Al Jazeera: Nine people were killed last week by unknown gunmen in Afghan capital but residents deny they were drug addicts. The media reports of the slayings of drug addicts by unknown gunmen led to a litany of rumours and conspiracies across the city. Some Kabulis feared that the men may have been connected to
Radio Free Europe/Radio Liberty February 16, 2020 Gunmen have shot dead nine homeless drug users in the Afghan capital, officials said on February 16. The incident took place late on February 15 in a cave on the outskirts of Kabul near the Koh-e Qurugh mountain, police spokesman Faramarz Tamanna told dpa. One addict was found
1TV: In a statement on results of its annual estimate of Afghanistan opium, the White House Office of National Drug Control Policy said output of opium made from poppy seeds in Afghanistan stood at around 6,700 metric tons last year. That was compared with 5,500 metric tons in 2018. Click here to read more (external
By RFE/RL’s Radio Free Afghanistan: A settlement in western Afghanistan has become known as the “village of widows.” Some 50 women in the village of Mir Ali in Herat Province’s Adraskan district have lost their husbands, with many killed or executed after smuggling drugs across the Iranian border. Click here for more (external link).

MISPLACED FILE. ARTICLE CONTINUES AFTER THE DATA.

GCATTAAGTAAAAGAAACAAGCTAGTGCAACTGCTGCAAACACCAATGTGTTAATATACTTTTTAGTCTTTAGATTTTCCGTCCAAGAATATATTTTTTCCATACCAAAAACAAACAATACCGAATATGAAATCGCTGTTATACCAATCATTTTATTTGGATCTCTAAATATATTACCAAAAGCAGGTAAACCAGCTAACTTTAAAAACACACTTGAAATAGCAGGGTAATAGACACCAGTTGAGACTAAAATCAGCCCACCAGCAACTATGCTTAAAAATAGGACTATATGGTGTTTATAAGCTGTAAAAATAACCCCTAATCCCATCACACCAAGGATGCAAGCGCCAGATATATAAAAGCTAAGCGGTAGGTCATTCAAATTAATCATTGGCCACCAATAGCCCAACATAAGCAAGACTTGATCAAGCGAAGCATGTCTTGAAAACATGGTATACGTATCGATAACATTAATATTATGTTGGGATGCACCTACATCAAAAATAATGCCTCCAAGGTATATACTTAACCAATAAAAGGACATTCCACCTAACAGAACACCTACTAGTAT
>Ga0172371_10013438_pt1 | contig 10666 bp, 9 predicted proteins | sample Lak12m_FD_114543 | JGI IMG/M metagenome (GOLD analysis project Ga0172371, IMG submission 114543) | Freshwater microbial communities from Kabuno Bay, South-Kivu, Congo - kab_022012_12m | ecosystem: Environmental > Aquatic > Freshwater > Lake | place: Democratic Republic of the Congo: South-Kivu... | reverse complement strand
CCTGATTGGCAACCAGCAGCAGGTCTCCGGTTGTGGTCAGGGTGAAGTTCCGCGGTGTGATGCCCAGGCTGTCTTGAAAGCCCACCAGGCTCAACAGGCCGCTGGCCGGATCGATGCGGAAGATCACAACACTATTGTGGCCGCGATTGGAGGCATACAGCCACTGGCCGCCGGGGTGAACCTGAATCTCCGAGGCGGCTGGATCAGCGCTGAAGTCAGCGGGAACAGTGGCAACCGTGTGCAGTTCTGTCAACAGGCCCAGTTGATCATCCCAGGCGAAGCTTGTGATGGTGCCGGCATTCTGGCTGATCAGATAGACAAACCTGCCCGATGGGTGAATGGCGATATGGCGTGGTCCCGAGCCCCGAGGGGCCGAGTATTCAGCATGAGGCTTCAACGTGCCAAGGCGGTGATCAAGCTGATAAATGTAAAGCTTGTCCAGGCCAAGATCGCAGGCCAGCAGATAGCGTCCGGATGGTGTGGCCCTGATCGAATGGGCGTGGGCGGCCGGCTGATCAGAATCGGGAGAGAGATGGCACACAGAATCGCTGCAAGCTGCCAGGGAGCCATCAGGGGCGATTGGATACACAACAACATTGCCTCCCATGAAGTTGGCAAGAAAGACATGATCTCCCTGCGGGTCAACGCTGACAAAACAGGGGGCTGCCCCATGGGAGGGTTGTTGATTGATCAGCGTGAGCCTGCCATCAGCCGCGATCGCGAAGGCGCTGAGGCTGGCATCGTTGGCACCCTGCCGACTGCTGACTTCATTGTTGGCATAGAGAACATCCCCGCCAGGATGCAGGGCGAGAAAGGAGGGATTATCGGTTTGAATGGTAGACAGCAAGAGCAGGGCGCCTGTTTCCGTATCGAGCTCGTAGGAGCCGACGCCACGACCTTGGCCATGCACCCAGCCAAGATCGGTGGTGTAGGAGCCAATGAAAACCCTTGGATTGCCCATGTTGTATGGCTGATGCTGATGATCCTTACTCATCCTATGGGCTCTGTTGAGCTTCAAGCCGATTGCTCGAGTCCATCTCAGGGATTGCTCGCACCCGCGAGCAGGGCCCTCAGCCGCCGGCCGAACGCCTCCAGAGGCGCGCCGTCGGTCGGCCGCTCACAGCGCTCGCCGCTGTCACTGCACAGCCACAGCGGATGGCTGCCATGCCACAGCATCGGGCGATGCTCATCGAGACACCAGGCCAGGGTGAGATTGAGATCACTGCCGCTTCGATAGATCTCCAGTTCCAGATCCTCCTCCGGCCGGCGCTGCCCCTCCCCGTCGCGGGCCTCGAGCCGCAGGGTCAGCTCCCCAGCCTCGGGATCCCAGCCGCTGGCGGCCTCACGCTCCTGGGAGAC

Tolo News: Figures by the Ministry of Public Health reveal that Afghanistan has more than 2.5 million illicit drug users, and at least 500,000 of them are addicts. An official at the ministry said the capacity of rehabilitation centers countrywide has increased to over 40,000 patients, from 2,000 five years ago. The official said that in
AFP via Radio Free Europe/Radio Liberty: Afghanistan has a drug problem from the abundant poppies that get made into opium. A group of Afghan women has found a way out of their addiction through a different crop.
The Telegraph (UK): Afghanistan is seeing a boom in methamphetamine drug production, potentially providing a new revenue stream for the Taliban in a country already notorious for opium and heroin. The United Nations said Afghan seizures of the powerful stimulant drug had increased exponentially in the past five years and then “gone off the scale” in 2019. Click
Al Jazeera: Users describe why they are increasingly addicted to so-called tablet k pills, a drug that officials know little about. A group of well-to-do young men in their 20s get out and start discussing a new drug that has, in their words, gained popularity among young Afghans. “Hashish is nothing. Opium is nothing. All anyone
Time: The U.S. Sent Its Most Advanced Fighter Jets to Blow Up Cheap Opium Labs. Now It’s Canceling the Program – After hundreds of airstrikes failed to curtail the Taliban’s $200 million-a-year opium trade, the U.S. military quietly ended a yearlong campaign that targeted drug labs and networks laced around the Afghan countryside. The end of